The Babolat Pure Drive, however, is aimed at the player looking for more power, and as the name suggests, the racquet doesn’t let you down. With the slightly heavier frame, the racquet allows you to generate more pop on the ball without feeling you have to take big swings at it.
I would recommend the Babolat Pure Aero for beginners while the Babolat Pure Drive is probably better suited to the intermediate and above levels.
Quick Word On Babolat Play
The Babolat Play system, which was introduced around 2015, gives players the ability to transform their racquet into a technological “smart racquet,” giving them instant feedback on various data points specific to tennis and, in particular, their own game.
The Play system has revolutionized the way tennis is played, and the system itself has been the spark for a complete revamp in the way players practice in terms of program delivery and design.
The system works by receiving information from a sensor that is found in the handle of the racquet.
After downloading the app, you can access information on various critical data points such as how much spin you are generating, how many shots you hit, what type of shots you hit, and the power you generated.
This technology is perfect for those who want to delve deeper into the science behind tennis; however, personally, I don’t read too much into the data as it can become paralyzing by analyzing so much information. With too much information, it’s easy to forget you also have an opponent on the other side of the net.
Frequently Asked Questions
What Is The Best String For Babolat Pure Aero?
As a professional tennis coach, I would recommend stringing the Babolat Pure Aero with the RPM Blast strings manufactured by Babolat. The strings are black, very durable, and are known for their soft feel—a perfect combination with a racquet that is slightly stiffer in nature.
Is Babolat Pure Aero Arm Friendly?
The Babolat Pure aero has undergone a design change with new grommets and bumper guards designed to be more aerodynamic. Couple this with the introduction of Babolat’s new Cortex technology, the racquet has come leaps in bounds in terms of arm and elbow comfort.
Which Babolat Racquet Is The Best?
Answering which racquet is best is always a tough question to tackle. With variables such as body shape, height, fitness, tennis style, and play level, it makes it almost impossible to choose the best racquet.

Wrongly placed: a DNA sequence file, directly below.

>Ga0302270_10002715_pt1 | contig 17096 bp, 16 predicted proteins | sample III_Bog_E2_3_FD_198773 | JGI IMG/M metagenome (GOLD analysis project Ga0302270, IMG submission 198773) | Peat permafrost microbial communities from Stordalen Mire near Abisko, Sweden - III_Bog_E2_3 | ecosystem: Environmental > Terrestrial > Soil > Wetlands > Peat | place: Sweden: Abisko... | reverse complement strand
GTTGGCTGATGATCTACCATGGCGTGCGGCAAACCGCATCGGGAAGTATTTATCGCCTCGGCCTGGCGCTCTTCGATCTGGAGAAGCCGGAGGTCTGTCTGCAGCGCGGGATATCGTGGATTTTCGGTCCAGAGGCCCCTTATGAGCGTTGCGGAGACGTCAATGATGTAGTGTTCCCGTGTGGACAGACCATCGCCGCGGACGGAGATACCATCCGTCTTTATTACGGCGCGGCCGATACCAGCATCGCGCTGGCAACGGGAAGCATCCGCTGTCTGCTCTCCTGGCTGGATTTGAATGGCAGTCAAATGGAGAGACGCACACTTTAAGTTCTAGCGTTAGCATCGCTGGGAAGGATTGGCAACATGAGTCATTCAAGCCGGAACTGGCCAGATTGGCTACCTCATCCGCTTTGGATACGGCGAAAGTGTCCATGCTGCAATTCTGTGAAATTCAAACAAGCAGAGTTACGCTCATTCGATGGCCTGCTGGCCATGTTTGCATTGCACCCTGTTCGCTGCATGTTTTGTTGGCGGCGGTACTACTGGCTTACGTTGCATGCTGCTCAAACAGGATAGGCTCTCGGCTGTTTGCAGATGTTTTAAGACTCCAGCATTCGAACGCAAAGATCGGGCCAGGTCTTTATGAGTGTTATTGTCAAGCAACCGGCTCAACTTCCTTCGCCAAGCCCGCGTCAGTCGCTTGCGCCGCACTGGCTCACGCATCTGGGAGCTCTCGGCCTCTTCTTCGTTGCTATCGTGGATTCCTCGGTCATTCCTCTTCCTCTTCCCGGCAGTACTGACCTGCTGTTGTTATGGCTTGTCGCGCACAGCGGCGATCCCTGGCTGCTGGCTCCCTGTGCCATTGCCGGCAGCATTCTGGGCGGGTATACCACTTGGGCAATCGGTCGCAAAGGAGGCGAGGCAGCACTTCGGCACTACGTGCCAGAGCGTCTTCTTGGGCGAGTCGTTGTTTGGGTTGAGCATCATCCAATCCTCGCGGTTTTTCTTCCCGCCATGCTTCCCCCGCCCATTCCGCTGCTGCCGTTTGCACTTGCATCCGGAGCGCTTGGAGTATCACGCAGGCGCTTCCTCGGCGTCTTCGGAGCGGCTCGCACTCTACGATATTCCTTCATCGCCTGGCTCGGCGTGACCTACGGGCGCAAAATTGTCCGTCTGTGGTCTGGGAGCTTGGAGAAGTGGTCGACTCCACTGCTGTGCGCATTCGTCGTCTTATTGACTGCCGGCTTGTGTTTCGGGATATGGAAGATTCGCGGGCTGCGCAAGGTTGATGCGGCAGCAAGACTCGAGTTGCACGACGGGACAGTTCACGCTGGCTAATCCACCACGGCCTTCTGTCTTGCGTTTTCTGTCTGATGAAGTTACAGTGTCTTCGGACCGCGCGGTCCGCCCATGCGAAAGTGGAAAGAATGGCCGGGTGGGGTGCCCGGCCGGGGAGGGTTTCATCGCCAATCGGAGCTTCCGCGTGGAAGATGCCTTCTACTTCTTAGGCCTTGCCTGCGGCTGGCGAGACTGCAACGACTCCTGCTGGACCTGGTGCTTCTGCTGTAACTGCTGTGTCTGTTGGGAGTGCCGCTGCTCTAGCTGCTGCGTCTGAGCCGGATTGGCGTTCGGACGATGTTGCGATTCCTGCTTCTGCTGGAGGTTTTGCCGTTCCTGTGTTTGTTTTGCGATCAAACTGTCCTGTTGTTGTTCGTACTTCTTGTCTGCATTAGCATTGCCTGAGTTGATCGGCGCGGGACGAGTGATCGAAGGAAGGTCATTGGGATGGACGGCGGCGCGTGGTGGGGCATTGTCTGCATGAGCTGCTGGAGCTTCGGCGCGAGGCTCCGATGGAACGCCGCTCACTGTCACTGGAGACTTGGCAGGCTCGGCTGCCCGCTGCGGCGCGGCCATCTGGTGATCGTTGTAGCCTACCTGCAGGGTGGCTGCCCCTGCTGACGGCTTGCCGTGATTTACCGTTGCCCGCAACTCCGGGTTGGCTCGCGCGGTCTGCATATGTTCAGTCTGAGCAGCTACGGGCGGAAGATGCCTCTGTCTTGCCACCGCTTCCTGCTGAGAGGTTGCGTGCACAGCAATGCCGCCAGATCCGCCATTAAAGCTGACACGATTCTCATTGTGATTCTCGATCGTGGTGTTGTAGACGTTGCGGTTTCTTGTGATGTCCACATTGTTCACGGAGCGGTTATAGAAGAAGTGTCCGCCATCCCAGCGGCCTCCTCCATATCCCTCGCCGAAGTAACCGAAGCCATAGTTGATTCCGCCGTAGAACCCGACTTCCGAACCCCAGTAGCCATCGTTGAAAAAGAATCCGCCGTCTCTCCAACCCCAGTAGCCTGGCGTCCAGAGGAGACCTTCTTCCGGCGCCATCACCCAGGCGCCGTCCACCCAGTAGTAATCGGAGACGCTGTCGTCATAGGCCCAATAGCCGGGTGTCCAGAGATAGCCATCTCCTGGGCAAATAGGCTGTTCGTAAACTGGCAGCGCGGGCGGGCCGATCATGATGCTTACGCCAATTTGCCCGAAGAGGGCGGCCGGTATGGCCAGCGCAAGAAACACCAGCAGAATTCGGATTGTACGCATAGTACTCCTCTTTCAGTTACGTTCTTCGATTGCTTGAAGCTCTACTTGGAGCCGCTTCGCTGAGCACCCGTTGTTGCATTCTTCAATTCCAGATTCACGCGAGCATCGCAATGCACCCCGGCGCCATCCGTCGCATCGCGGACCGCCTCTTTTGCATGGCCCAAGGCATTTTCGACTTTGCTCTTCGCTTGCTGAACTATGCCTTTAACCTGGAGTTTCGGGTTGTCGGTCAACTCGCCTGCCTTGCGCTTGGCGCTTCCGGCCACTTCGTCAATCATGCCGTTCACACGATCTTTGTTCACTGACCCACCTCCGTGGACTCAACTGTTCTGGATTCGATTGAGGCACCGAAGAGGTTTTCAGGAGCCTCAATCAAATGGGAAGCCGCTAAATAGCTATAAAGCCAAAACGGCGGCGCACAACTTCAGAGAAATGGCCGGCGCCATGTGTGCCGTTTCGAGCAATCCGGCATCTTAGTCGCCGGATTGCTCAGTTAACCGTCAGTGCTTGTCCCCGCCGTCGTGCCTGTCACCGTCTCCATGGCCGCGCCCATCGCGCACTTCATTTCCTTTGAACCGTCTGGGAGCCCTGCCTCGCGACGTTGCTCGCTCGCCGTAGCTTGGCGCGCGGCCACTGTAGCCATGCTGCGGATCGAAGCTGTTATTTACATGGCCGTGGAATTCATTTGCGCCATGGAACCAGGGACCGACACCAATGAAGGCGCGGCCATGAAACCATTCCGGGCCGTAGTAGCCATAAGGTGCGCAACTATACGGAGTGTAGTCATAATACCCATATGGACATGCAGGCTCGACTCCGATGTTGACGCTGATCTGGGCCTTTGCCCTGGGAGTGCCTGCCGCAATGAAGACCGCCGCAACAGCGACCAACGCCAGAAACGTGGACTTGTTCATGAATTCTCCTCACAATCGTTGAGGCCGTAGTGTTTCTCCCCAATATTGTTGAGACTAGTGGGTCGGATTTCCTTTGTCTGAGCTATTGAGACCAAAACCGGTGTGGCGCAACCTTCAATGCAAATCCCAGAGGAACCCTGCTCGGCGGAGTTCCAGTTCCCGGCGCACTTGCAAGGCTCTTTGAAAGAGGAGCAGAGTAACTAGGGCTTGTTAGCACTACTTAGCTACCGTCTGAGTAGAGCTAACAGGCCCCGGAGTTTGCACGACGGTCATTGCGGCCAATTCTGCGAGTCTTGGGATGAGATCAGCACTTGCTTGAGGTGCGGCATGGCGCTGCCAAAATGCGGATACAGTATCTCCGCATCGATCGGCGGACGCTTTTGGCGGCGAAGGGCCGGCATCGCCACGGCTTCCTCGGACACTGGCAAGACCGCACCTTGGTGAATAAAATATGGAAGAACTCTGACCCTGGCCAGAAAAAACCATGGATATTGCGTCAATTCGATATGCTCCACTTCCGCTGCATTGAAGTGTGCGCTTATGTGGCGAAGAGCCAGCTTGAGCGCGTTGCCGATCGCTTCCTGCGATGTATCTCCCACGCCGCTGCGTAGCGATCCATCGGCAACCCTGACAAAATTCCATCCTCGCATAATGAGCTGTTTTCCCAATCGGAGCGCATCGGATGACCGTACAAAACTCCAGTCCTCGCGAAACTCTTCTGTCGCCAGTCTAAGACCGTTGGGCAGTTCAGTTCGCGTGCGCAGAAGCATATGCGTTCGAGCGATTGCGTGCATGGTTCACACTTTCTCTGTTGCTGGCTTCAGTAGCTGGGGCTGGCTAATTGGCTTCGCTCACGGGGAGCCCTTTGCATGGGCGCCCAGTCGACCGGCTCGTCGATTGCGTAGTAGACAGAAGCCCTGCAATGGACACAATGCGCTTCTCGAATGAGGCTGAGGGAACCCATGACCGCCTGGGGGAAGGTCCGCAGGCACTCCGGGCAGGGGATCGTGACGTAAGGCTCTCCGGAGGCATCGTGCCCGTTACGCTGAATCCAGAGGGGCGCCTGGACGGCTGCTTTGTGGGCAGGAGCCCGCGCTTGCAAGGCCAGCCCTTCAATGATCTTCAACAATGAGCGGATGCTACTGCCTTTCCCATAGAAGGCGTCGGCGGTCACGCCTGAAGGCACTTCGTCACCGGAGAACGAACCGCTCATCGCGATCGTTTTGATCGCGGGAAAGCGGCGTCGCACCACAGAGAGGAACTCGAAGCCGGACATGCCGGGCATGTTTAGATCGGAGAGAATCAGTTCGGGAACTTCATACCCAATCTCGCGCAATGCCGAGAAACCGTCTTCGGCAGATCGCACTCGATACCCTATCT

My advice is to demo as many racquets as you can get your hands on to determine which racquet works best for your play style.
Is the Babolat Pure Drive Good?
With most racquets only suitable for one skill level, the Babolat Pure Drive was designed with all players’ levels in mind, including beginner through to Professional.
It’s an excellent choice for those looking to get more out of their game.
The Pure Aero is most at home on the baseline with its enormous power and spin potential. The racquet’s consistency gives players confidence when swinging away from the baseline, and the spin potential really does make you feel like Rafael Nadal.
If you are a player who spends considerable time up and around the net, the Babolat Pure Aero is probably not for you. The lack of feel and comfort is a bit of a letdown, and those who enjoy volleying will not find this racquet the most playable choice out there.
The frame’s stiffness and unforgiving nature might be a concern for those with injury or those who have previously suffered from tennis elbow.
I have played with this racquet on numerous occasions and have never felt any discomfort; however, keep in mind we are all different in terms of physical composition and the styles of tennis we play.
The Babolat Pure Aero is one of the highest-selling tennis racquets of all time, and with its endorsement from Rafael Nadal, the racquet continues to be a game-changer. The Aero is loved by all levels of players ranging from beginner to professional, and this is one of the main reasons the Aero continues to sell models.